We are surrounded by witnesses. The idea here is not of a great Olympic moment with grandstands and spectators but rather a host of individuals who can bear witness to the practice of a life of faith.
Imagine them standing one by one to tell their stories—Gideon, Rahab, Samuel, David, and Jesus. Each story is an authentic witness to the risks and rewards of believing God. Jesus himself is the pioneer witness who entered our human experience in a way never done before. He is the perfect witness who always trusted the mission he was sent to perform with an eye on the joyful outcome.
Hebrews 11 ends with these witnesses awaiting the promised “something better.” Chapter 12 begins with Jesus’ anticipating a “joy before him.” The life of faith is in anticipation of a much better day to come.
Between the hopeful future and the present challenge is our race. Our challenge is to throw off the things that hinder and entangle us. In human terms these are things that divert our attention—challenging setbacks or the temptation to quit. Anything that draws our attention away from Jesus and the path he has made before us must be jettisoned in favor of finishing the race.
Our race is just that—ours. No one can throw off these things for us. We must do that work ourselves. No one can provide persistence for us. We must do that work too. Jesus has cut the path for us in his life, death, and resurrection. It’s our turn now.
Today, Lord Jesus, I see you with fresh eyes. What a persistent race you ran for the sake of the kingdom! Help me to follow you more closely and to release lesser things. Amen.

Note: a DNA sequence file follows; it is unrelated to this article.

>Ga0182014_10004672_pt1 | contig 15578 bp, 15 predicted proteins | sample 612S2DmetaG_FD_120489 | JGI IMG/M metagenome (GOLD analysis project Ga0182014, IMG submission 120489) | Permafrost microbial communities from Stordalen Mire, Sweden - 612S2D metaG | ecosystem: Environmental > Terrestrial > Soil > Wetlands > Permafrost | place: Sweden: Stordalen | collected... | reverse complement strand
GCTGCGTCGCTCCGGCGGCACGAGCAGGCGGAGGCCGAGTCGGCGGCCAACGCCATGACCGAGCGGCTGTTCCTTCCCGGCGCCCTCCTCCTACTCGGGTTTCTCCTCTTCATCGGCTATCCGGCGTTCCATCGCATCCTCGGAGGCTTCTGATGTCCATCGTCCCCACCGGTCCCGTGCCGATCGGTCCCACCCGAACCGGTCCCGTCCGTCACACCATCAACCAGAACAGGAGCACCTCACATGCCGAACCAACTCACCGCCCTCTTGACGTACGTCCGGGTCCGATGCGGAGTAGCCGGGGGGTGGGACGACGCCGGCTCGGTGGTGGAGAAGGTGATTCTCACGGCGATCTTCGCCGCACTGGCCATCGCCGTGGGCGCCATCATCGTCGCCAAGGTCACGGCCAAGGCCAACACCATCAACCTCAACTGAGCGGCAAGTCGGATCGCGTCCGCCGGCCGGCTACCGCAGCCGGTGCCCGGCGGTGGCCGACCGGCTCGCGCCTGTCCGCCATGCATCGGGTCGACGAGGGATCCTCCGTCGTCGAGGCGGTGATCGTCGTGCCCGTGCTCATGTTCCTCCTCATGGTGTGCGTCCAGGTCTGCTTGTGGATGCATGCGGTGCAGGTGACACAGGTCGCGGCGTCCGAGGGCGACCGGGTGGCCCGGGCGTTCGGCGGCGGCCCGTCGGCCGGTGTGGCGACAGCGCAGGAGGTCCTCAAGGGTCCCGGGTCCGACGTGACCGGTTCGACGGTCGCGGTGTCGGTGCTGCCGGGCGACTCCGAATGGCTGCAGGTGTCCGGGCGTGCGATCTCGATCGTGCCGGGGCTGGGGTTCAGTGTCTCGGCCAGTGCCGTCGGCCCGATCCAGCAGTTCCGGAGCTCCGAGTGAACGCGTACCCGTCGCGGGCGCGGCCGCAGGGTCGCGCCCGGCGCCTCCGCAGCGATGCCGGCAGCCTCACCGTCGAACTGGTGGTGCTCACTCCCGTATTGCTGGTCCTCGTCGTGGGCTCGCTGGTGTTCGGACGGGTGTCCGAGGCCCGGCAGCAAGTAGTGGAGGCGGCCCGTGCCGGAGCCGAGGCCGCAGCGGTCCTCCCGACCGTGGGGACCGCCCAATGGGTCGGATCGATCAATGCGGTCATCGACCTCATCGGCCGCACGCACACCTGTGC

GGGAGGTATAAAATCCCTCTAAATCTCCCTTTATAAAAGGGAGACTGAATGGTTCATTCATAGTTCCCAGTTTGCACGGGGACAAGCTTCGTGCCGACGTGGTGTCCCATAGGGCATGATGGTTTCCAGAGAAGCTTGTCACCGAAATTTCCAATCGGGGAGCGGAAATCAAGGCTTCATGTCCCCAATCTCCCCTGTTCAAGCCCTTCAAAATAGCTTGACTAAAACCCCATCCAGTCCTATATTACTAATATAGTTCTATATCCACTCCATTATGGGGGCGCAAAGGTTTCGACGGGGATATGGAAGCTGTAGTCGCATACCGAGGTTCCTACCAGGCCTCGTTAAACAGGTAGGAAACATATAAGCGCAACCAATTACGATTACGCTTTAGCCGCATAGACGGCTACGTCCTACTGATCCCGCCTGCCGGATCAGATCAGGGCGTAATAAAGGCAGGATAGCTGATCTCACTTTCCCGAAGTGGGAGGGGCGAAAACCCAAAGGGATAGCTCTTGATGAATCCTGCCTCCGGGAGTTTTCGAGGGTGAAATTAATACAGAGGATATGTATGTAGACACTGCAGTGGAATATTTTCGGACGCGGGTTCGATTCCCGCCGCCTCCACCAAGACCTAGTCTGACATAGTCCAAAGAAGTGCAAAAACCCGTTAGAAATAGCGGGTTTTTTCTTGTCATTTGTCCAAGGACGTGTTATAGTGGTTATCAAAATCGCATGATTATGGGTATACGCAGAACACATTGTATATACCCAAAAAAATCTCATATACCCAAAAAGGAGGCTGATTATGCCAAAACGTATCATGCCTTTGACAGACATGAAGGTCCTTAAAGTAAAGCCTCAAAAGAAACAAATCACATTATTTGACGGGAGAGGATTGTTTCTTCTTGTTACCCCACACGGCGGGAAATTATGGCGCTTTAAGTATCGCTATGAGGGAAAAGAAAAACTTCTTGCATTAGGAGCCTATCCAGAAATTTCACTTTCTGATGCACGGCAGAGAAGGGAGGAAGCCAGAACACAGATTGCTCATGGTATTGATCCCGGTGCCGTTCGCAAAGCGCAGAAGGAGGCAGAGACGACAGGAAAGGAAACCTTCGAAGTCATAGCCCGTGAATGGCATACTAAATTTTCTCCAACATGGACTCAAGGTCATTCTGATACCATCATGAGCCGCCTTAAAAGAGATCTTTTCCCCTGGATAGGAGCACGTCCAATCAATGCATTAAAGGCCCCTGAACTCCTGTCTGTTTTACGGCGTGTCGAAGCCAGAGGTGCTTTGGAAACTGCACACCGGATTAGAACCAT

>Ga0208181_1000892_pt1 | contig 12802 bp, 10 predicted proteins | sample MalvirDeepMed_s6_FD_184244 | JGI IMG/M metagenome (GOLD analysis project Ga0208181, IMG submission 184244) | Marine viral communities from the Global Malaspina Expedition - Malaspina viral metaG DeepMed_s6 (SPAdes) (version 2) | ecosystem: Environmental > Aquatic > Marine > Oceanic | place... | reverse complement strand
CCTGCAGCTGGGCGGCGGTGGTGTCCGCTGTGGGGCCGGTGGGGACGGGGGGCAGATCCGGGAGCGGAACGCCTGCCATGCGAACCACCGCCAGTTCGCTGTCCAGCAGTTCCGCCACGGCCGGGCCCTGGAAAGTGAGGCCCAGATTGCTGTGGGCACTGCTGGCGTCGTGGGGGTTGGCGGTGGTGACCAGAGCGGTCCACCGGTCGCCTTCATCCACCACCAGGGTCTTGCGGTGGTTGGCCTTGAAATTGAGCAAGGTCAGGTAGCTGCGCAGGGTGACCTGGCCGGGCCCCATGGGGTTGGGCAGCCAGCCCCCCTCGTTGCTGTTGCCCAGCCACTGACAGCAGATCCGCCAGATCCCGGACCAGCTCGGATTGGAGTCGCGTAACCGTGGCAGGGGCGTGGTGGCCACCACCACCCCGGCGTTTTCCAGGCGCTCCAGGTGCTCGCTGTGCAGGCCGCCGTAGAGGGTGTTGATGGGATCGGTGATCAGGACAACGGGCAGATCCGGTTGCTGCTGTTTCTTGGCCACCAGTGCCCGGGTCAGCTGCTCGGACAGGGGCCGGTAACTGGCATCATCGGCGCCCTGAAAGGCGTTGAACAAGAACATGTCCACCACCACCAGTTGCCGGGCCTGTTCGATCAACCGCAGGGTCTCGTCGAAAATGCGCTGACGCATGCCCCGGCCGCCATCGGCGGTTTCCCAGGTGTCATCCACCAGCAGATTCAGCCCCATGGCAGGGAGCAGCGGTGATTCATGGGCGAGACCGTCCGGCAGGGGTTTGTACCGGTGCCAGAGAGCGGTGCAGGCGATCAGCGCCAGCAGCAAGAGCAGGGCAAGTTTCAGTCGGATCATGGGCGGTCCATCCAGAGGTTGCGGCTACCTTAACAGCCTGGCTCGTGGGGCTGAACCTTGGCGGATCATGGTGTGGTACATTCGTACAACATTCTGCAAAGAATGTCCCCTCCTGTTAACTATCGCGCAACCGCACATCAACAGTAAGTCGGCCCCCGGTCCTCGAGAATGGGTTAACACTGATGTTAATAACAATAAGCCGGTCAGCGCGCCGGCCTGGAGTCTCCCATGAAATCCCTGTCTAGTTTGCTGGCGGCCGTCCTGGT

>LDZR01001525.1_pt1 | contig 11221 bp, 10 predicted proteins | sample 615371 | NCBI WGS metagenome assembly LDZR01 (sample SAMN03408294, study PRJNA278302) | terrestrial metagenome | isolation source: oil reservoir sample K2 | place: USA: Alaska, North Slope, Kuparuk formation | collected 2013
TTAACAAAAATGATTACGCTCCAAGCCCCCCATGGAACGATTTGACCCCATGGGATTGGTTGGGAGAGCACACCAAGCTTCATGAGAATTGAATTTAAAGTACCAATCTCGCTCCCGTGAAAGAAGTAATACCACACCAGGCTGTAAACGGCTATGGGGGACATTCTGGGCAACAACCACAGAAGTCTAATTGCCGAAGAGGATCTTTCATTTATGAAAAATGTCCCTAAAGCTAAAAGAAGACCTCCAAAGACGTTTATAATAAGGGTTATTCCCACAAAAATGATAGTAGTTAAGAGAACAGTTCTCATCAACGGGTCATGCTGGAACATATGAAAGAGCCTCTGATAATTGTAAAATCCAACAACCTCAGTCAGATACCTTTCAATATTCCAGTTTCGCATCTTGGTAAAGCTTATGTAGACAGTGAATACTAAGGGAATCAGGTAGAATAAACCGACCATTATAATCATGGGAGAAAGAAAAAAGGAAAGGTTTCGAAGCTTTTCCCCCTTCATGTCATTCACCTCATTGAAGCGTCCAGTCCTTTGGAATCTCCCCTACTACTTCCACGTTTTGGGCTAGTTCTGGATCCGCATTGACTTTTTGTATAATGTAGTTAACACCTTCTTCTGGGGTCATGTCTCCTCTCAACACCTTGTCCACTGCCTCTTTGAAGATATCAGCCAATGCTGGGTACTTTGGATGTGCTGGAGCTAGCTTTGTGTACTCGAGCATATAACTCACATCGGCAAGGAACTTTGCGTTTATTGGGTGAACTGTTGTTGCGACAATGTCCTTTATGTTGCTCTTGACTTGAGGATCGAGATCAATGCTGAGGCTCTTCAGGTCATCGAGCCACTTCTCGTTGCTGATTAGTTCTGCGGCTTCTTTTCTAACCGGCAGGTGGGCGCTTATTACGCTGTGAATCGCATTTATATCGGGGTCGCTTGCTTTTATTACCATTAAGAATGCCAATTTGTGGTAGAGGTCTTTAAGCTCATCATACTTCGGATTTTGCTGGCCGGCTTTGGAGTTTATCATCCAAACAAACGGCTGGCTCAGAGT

Isaiah compares the people of Israel to a vineyard that God has planted. However, the grapes that grow there have become wild. There is no justice, no right living in the vineyard, so God is considering letting it be destroyed. The psalmist uses the same metaphor to bemoan the state of God’s people. The vineyard has been overrun, burned, and cut down. The psalmist appeals to God to restore the vineyard. The author of Hebrews presents many more examples of people of faith in past times. All these exemplars now surround us and cheer us on in our life of faith. In Luke’s Gospel, Jesus cautions that following the gospel requires full commitment. For some, this will mean tension in relationships, even within families. Following Jesus is not a commitment of convenience.
Read Isaiah 5:1-7. Recall a time when you lovingly prepared a place. What would prompt you to destroy it?
Read Psalm 80:1-2, 8-19. How has God restored you when you have been at your most vulnerable?
Read Hebrews 11:29–12:2. Who makes up your personal Faith Hall of Fame? How does each person cheer you on in your spiritual journey?
Read Luke 12:49-56. What does it mean for your life of faith for Jesus to have come to bring division?
Respond by posting a prayer.
I join many of those who will pray for you as you seek to discern what you are called to be at this moment. May God grant you the courage to fulfill that calling. May we all open our eyes and see the misery, open our ears and hear the cries of God’s people, and, like God through the Lord Jesus Christ, be incarnate amongst them.”
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